Brit Kirwan, Maryland’s Chancellor and a National Voice, to Resign

U. of Maryland

Williams E. (Brit) Kirwan, who is stepping down after 12 years as chancellor, has been at the forefront of national conversations about reducing college costs, including athletics spending.
May 09, 2014

William E. (Brit) Kirwan, chancellor of the University System of Maryland and a longtime national figure in public higher education, will resign from his leadership post when a successor is named, Mr. Kirwan announced on Tuesday.

Mr. Kirwan, who is 76, has led the Maryland system for 12 years and served as president of Ohio State University from 1998 to 2002. He has been at the forefront of national conversations about reducing college costs, including athletics spending.

During his tenure at Maryland, Mr. Kirwan surmised that political winds were shifting across the country and that colleges would be called upon to rein in spending. He is credited with responding pre-emptively by freezing in-state tuition for four years, beginning in 2006, and voluntarily cutting the university’s budget by increasing teaching loads, among other measures.

The plan Mr. Kirwan led, dubbed the "Effectiveness and Efficiency Initiative," has saved the Maryland system more than $460-million, university officials say. Those results have made Mr. Kirwan a regular panelist at meetings of national associations, where he is often called upon to share the university’s cost-saving strategies.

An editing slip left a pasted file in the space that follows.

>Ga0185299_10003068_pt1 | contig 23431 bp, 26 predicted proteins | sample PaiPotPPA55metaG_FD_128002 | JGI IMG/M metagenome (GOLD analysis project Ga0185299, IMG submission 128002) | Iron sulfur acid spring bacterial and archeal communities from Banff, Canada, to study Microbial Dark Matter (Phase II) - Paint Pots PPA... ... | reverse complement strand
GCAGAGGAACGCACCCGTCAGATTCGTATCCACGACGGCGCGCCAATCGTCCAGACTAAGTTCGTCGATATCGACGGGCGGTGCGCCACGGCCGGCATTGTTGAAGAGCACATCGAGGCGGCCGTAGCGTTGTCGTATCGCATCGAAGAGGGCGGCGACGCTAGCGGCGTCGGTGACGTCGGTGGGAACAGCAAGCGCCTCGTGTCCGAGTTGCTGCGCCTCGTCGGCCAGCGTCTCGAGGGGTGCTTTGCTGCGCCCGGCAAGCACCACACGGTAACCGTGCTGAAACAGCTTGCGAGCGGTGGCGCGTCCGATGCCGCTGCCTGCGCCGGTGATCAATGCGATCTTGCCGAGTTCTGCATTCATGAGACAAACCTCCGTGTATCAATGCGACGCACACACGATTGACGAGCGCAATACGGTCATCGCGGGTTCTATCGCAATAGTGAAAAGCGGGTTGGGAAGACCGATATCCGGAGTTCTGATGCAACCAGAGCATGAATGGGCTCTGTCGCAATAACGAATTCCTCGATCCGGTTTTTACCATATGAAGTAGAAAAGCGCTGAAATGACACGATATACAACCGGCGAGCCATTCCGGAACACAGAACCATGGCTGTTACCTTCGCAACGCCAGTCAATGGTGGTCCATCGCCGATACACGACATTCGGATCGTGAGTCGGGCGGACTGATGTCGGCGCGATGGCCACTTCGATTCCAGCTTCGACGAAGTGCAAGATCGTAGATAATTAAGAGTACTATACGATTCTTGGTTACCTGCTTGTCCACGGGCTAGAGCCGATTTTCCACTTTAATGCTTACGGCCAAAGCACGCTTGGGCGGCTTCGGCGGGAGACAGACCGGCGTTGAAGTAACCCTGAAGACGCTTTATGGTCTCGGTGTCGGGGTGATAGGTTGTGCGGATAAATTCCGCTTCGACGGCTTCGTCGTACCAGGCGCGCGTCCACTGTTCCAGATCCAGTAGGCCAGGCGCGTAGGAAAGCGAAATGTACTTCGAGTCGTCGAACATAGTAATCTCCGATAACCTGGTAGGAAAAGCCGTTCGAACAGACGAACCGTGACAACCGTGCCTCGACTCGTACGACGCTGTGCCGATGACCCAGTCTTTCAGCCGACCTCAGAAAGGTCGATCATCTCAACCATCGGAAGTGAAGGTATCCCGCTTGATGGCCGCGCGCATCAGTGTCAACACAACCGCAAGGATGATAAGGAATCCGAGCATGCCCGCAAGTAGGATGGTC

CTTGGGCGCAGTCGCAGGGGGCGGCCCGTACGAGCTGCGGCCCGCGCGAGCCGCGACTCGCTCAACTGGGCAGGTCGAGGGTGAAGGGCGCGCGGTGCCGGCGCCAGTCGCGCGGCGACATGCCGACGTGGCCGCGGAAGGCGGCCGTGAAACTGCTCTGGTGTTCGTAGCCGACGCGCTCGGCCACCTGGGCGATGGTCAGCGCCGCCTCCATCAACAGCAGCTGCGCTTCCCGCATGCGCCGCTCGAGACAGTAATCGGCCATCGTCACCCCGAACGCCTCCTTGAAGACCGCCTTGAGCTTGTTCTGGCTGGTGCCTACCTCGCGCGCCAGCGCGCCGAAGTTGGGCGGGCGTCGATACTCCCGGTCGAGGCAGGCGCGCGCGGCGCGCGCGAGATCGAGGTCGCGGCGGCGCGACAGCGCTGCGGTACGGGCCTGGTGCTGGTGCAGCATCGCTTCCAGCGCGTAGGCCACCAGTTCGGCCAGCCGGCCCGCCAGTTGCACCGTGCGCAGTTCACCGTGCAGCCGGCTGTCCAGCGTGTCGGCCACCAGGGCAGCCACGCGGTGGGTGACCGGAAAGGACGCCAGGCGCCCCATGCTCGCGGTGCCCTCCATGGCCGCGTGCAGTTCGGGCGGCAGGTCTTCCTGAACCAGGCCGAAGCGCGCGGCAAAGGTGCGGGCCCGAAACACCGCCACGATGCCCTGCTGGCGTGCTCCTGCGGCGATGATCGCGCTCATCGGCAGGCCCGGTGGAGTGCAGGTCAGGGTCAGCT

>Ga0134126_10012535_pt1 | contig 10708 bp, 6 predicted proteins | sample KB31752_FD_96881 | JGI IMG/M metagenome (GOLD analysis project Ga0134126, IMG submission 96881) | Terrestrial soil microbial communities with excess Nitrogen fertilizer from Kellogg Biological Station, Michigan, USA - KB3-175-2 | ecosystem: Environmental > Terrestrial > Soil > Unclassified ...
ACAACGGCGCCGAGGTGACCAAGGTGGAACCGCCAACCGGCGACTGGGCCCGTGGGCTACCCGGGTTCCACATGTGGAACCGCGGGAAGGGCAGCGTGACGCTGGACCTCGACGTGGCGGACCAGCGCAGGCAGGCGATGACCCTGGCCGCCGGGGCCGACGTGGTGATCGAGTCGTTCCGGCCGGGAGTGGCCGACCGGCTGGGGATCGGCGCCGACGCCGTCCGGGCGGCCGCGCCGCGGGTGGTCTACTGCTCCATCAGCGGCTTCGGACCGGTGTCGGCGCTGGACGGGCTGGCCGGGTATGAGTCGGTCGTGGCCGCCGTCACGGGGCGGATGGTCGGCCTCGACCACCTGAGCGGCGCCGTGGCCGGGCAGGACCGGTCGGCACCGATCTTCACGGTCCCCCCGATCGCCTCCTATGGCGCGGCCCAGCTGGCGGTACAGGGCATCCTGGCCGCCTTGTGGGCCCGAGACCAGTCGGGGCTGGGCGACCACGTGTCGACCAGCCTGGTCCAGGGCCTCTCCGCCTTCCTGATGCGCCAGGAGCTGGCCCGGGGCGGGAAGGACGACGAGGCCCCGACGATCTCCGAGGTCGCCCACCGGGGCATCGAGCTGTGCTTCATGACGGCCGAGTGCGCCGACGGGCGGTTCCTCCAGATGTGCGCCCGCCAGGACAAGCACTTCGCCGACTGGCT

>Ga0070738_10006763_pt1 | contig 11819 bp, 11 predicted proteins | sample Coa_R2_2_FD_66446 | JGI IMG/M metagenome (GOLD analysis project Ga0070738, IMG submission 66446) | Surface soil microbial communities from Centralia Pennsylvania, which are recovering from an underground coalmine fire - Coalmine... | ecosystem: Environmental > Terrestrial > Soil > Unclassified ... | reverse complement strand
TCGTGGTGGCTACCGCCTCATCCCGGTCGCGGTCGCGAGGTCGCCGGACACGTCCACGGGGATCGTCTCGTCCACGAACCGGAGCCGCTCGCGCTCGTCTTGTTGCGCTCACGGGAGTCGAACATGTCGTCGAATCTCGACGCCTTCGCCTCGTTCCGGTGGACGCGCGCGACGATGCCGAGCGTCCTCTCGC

Mr. Kirwan, who spent most of his career at Maryland, rose through the ranks as a mathematics professor at the university's College Park campus before taking on a series of administrative roles. During his 50 years in higher education, he has seen major college sports become big business and has brought attention to the fact that athletics spending has outpaced academic spending at some elite programs.

At the same time, Mr. Kirwan drew criticism for his support of an athletics-conference shift that many alumni viewed as financially motivated, secretive, and insensitive to tradition. In 2012, Maryland’s Board of Regents voted to have the university’s flagship campus, at College Park, leave the Atlantic Coast Conference, which it helped create in 1953, for the Big Ten Conference.

In February the agency that monitors compliance with Maryland’s open-meetings law concluded that the university’s board had violated the law when it met privately to discuss the move.

As alumni threatened to pull donations in the wake of the conference-change decision, Mr. Kirwan expressed concern in an email about "how ugly" the situation had become.

The chancellor has said that he did not drive the decision to change conferences, but supported an effort that he says was led by Wallace D. Loh, president of the flagship campus. Mr. Kirwan has said there was a sound academic justification, not an athletic one, for his support of the move to a conference whose members include other well-respected institutions.

A host of higher-education officials and lawmakers praised Mr. Kirwan on Tuesday. Among them was U.S. Rep. Steny H. Hoyer, a Maryland Democrat, who said that Mr. Kirwan had "led the University of Maryland College Park to become one of the country’s great academic institutions. In the process, he became one of America’s most respected leaders and voices."